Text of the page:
A sad but uplifting story

 TITLE = MOCKImockingbird bigNGBIRD  

 AUTHOR = KATHRYN ERSKINE

 GENRE = MENTAL HEALTH, GRIEF, FAMILY, SCHOOL, GROWING UP,

 INTEREST LEVEL = YEARS 7 – 9

Be warned – you will need a tissue box handy when reading this book … but it does have a satisfying ending! Caitlin Smith has faced a number of challenges in her short life but the most recent one is perhaps the cruellest, for her beloved older brother, Devon has died in a school shooting.  Devon was an important figure in Caitlin’s life, he helped explain the world to her. AS someone who experiences Asperger’s Syndrome, Caitlin sees the world in a very literal way, she likes order and consistency & she struggles socially, so she has needed lots of support in learning how to behave in social situations and in the school room … and Devon was one of her primary helpers.

To make matters worse, Caitlin’s father is struggling too and the role of raising a daughter whilst dealing with the loss of his beloved son is almost overwhelming him, especially coming only a few years after his wife died.

Cailtin is the narrator of this story so we learn first hand what it is like to see the world from her perspective. WE watch as she deals with school bullies, as she tries to make friends and most importantly, as she drags her father out of his grief in a way that inspires the small town community where she lives.

This book is about the impact of a school shooting on the families of victims and perpetrators, it is about how different people see the world, it is about family, friendship and love. You may need tissues at the ready but it is a remarkably heart warming story.

Highly Recommended (dma) *****

A novel about footy, fans, grief and life

TITLE = THE WHOLE OF MY WORLD

AUTHOR = NICOLE HAYES

GENRE = FOOTBALL, MYSTERY, FAMILY, FRIENDSHIPS, GRIEF  

INTEREST LEVEL = YEARS 9-11

Shelley Brown is hoping for a fresh start: a new school, new friends, new interests – a new life. Since the loss of her mother, Shelley and her dad are drawing a line between the past and the present, so Shelley jumps at the chance to attend footy training with her new friend, Tara. After all, football has always been Shelley’s passion especially her beloved Glenthorn Football Club. Attending Thursday night training also gives Shelley a chance to befriend the new player, Mick Edwards.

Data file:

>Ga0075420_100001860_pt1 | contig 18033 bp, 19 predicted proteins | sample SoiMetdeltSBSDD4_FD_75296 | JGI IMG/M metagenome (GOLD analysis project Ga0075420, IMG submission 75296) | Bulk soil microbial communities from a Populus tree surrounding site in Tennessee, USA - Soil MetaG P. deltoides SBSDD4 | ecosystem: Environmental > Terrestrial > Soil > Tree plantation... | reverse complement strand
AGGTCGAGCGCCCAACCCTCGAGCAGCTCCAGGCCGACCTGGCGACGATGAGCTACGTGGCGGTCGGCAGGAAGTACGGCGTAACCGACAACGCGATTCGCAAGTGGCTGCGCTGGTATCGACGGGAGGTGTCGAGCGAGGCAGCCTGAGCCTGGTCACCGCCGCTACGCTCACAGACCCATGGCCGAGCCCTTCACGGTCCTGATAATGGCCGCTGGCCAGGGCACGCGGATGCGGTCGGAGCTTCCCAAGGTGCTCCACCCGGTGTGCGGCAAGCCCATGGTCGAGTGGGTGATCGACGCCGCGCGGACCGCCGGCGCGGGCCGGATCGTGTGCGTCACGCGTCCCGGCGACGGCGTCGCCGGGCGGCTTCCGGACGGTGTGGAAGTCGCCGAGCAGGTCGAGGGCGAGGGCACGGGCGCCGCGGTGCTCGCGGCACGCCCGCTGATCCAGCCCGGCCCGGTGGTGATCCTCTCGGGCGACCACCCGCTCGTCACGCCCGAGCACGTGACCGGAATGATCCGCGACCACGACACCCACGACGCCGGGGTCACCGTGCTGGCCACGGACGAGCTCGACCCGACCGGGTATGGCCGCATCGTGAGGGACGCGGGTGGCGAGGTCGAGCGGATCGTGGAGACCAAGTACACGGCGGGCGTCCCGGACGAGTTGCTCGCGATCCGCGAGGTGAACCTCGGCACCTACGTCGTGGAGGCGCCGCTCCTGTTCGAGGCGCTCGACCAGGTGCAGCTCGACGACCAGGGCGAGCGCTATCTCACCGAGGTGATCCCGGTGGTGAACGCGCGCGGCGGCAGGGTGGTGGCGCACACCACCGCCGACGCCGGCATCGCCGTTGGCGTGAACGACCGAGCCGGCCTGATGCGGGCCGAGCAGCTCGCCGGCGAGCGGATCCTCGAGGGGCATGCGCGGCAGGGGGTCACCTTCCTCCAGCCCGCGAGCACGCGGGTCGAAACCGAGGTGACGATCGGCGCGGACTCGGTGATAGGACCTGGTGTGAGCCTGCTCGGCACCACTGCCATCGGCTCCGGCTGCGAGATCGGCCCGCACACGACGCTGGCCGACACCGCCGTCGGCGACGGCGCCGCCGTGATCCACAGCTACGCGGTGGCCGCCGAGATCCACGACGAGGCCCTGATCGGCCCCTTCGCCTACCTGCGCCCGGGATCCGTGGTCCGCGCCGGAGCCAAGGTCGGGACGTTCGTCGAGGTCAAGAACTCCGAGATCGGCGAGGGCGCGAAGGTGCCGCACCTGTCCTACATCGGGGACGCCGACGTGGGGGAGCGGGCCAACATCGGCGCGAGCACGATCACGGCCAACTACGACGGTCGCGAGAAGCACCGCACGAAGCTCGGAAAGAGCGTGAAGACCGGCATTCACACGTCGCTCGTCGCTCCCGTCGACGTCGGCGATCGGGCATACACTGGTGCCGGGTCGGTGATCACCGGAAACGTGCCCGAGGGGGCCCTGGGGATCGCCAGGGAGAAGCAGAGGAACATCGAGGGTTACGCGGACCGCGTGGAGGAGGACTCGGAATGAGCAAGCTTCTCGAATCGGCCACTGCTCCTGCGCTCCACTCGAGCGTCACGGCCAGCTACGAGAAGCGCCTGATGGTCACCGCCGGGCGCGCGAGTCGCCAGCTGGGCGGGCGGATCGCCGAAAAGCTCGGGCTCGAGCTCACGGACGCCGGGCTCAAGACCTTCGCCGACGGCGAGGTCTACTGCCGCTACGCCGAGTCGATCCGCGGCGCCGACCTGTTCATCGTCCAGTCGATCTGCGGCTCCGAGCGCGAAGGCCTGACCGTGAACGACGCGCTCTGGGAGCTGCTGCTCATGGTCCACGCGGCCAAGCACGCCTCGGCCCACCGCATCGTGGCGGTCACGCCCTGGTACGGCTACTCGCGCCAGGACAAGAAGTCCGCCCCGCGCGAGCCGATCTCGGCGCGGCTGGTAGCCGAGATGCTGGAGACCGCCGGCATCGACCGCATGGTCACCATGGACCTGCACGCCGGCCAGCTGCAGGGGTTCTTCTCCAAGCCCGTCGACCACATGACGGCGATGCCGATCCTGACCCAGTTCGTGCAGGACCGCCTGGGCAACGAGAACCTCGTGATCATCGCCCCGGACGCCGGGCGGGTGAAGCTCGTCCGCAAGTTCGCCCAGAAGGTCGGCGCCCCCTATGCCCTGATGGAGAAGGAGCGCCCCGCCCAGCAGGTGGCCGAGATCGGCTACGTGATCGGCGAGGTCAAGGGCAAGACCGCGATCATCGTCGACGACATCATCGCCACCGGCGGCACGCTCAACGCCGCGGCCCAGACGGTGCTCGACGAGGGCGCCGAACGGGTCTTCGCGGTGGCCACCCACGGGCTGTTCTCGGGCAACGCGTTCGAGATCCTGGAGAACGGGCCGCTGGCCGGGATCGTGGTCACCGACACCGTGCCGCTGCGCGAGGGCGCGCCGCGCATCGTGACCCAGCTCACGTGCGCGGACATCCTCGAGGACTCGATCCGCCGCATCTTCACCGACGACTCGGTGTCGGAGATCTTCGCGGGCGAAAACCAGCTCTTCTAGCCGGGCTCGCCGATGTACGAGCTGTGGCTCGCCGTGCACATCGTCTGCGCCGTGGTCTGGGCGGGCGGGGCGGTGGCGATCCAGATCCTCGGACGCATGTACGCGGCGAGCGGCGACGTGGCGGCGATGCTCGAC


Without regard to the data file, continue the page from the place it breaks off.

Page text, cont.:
Shelley and Tara are obsessed by their footy team and this novel is cleverly structured to reflect this passion: every chapter and section references the game, from “The Draft” to the “Pre-Season” to “The end-of-season Trip”. And the plot unfolds cleverly too: whilst most readers will accept Shelley’s lingering grief at losing her mother, midway through the novel the full story behind Shelley’s loss is revealed so we understand more fully the deep pain behind her journey of rebirth.

In a sports mad country like Australia it is intriguing to shine a light on that obsession:  the euphoria of the fans when their team wins, the despair when they lose and the relationship they have with the players themselves. However, this is more than just a football yarn; set against the football background is a bigger story about grief and loss, about family ties and family breakdown, of burgeoning love and the resilience needed not only to face another football season but also to face life’s many ups and downs.

Even those who don’t love football will find a lot to enjoy in Shelley Brown’s world.

This book has been Longlisted for the 2014 Gold Inky Award. 

Highly Recommended (dma) *****

An unusual novel about unusual characters

TITLE = CREEPY & MAUD  

AUTHOR = DIANNE TOUCHELL

GENRE = DYSFUNCTIONAL FAMILIES, RELATIONSHIPS, MENTAL HEALTH

INTEREST LEVEL = YEARS 11, 12

An intriguing choice as a shortlisted book for the 2012 CBCA Book of the Year (OR)